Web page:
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Re: Suggested response to the Yandex "cannot iive with loosening of TAG participation requiremens"

From: David Singer <singer@apple.com>
Date: Mon, 13 Apr 2015 17:36:20 +0200
Cc: public-w3process@w3.org
Message-id: <4BEAB873-6EF6-4850-8EE7-15232770D3C5@apple.com>
To: Daniel Glazman <daniel.glazman@disruptive-innovations.com>

> On Apr 13, 2015, at 14:29 , Daniel Glazman <daniel.glazman@disruptive-innovations.com> wrote:
> 
> On 13/04/15 00:43, Stephen Zilles wrote:
> 
>> The first version (that which is now in the Draft Process 2015 document)
>> 
>> “A Member organization is permitted at most one participant on the TAG
>> except when having more than one participant is caused by a change of
>> affiliation of an existing participant. At the completion of the next
>> regularly scheduled election for the TAG, the Member organization must
>> have returned to having at most one participant.”
> 
> I also have concerns about this, but for reasons I think are entirely
> different from the one behind Chaals' objection.
> 
> 1. the last sentence is unclear. I could understand the intent if it
>   meant "the next election for the extra seat under consideration" but
>   if that's really any election, it means we're back to the previous
>   situation where a TAG member has to resign at some point to comply
>   with rules we found counter-productive and over-rigid enough to
>   update them. In short, this does not solve the issue.

I don’t understand why this doesn’t solve the issue. It doesn’t matter which seats are considered.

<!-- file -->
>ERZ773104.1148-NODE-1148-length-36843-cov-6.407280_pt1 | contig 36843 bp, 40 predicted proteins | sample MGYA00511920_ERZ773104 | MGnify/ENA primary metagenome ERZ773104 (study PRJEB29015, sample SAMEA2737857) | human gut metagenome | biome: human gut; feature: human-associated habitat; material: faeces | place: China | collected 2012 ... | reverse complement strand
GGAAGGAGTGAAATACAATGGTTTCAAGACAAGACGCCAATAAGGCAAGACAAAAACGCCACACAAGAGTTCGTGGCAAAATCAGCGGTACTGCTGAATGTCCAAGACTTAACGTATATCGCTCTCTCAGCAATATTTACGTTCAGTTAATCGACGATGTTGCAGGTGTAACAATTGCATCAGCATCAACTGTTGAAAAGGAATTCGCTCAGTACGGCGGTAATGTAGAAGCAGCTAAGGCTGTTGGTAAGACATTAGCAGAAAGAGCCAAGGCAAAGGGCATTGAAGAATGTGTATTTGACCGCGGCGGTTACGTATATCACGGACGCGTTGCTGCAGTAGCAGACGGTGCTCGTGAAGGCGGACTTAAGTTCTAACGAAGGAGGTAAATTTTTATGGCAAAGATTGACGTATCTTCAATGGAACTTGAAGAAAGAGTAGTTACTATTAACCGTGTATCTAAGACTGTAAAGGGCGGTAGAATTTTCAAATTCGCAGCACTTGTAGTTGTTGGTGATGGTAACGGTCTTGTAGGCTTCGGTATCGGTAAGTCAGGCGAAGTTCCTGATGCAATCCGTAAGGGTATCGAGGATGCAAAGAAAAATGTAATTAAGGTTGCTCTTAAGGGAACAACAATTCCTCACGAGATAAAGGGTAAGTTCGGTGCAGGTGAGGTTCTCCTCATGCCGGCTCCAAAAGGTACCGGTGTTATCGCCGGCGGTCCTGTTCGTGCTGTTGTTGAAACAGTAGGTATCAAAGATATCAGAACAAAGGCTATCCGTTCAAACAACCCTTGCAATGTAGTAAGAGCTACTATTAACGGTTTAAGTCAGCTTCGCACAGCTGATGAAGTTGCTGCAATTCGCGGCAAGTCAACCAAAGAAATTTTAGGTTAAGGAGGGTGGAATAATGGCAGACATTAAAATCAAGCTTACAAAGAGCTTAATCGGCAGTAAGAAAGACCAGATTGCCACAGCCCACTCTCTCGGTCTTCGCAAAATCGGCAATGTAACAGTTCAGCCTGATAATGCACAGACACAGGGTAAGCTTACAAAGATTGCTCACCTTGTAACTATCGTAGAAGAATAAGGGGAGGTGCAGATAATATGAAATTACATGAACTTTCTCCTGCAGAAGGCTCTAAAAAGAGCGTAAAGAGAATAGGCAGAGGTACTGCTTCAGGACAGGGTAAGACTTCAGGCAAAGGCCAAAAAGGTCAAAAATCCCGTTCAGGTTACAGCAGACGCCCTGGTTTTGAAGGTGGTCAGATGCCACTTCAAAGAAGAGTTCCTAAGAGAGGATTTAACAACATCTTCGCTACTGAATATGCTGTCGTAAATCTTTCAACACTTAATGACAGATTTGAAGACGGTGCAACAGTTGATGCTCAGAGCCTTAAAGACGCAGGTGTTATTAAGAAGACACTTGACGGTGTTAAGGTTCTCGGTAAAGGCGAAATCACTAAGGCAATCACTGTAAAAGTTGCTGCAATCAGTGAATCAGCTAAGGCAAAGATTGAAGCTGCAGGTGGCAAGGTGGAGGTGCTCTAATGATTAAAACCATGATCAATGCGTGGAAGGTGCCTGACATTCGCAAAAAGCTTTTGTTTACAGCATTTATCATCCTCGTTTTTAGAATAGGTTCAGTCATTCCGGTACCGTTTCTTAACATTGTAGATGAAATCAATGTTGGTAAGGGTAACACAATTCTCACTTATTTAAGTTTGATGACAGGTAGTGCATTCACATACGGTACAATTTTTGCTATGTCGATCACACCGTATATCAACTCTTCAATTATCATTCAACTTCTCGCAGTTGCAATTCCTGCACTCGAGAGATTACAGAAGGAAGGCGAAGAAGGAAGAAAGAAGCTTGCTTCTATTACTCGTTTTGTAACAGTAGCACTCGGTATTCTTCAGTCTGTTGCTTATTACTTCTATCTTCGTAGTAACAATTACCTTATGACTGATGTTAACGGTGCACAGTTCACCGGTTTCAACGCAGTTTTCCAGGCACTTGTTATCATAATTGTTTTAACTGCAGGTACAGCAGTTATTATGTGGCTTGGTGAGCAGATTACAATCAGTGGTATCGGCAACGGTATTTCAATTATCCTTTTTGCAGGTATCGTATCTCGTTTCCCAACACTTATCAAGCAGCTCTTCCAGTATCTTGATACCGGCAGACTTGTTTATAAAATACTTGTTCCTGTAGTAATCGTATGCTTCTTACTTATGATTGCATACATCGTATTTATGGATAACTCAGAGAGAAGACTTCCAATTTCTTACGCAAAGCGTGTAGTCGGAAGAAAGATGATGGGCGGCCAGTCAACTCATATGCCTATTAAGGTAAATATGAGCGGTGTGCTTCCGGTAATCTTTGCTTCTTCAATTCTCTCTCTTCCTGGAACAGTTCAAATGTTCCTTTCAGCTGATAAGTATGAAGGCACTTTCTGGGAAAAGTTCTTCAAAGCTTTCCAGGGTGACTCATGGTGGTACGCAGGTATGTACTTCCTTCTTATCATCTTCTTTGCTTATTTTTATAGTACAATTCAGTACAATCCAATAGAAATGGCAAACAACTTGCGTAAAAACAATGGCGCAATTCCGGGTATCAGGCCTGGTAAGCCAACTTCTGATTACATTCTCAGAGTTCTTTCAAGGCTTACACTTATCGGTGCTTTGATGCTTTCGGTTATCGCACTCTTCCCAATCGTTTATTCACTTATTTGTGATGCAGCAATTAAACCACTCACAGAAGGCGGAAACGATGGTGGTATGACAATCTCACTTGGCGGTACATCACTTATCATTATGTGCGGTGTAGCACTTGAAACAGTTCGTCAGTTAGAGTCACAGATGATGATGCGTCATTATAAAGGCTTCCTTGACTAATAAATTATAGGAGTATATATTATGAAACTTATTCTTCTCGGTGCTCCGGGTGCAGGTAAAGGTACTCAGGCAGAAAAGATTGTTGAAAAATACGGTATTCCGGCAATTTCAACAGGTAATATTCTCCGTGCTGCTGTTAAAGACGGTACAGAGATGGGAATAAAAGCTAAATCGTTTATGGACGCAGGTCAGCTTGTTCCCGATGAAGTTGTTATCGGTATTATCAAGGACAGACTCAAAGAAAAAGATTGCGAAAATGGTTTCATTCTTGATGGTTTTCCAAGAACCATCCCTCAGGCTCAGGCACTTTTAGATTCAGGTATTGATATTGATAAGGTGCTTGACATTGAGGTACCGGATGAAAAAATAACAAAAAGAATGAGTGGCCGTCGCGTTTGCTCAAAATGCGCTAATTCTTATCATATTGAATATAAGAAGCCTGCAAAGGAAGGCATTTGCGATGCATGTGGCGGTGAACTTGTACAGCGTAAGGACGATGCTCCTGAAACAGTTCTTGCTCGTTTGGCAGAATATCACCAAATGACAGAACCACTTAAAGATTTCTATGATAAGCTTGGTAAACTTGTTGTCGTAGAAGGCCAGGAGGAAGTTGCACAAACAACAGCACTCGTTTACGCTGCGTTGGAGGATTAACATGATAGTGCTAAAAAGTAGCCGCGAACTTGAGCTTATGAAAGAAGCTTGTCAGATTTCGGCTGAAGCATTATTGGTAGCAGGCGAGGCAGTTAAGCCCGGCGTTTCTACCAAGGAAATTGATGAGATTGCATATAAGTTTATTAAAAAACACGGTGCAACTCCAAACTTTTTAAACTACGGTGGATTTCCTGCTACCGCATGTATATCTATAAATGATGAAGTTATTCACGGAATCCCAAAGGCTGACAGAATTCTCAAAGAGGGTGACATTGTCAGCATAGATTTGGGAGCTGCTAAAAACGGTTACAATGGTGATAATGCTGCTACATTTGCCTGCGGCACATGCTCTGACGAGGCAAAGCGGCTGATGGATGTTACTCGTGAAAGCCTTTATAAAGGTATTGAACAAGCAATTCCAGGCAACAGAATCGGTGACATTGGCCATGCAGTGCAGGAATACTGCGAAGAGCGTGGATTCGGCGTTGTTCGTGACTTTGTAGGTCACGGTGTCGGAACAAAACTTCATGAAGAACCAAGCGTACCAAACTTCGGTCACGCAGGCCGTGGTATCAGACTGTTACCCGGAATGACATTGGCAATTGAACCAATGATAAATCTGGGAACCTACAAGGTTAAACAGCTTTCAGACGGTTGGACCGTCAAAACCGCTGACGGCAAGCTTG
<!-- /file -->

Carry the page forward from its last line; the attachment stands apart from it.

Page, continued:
What we wanted was that if someone changed allegiance, we (a) did not force a special election but (b) any >1 seat count for their employer would last no longer than until the next election. How the company resolves this — resignation, who resigns, when, term endings, etc. — is up to them.

Say, for example, in year X, A from the company is elected. In X+1 B from another company is elected, and then changes allegiance to the same company as A. Since A’s term expires at the next election, the company will, with no special thought, return to having one member — B.

Do we need the obvious stated, that you cannot stand for election if, if you are elected, the rule would be violated?

> 2. this does not change the center of gravity of the TAG. The TAG is
>   a group of individuals that we all value for their expertise, not
>   a group of employees of their employers. As a matter of fact, they
>   remain on the TAG if they become unaffiliated…

That’s the theory, and I encourage you to read the previous comments to understand the concerns about this in practice.

(Since the previous discussion, New Scientist has published an edition that focuses on ‘belief’. In it they report on research in which volunteers were given moderately difficult tests. Without any influence, they get X% right. When the group answering is ‘seeded’ with volunteers deliberately answering wrongly, the percentage of correct answers plummets to around X/3%. Ah, they went with the crowd, you say. No, they honestly believed their answer, and that they had not been influenced by others.)

> Sorry if my comments above arrive late, I was burried under work and
> then sick.

I am sure thoughtful comments are helpful at any time!  Glad you are feeling better enough to comment on W3C processes…

David Singer
Manager, Software Standards, Apple Inc.



Received on Monday, 13 April 2015 15:36:54 UTC

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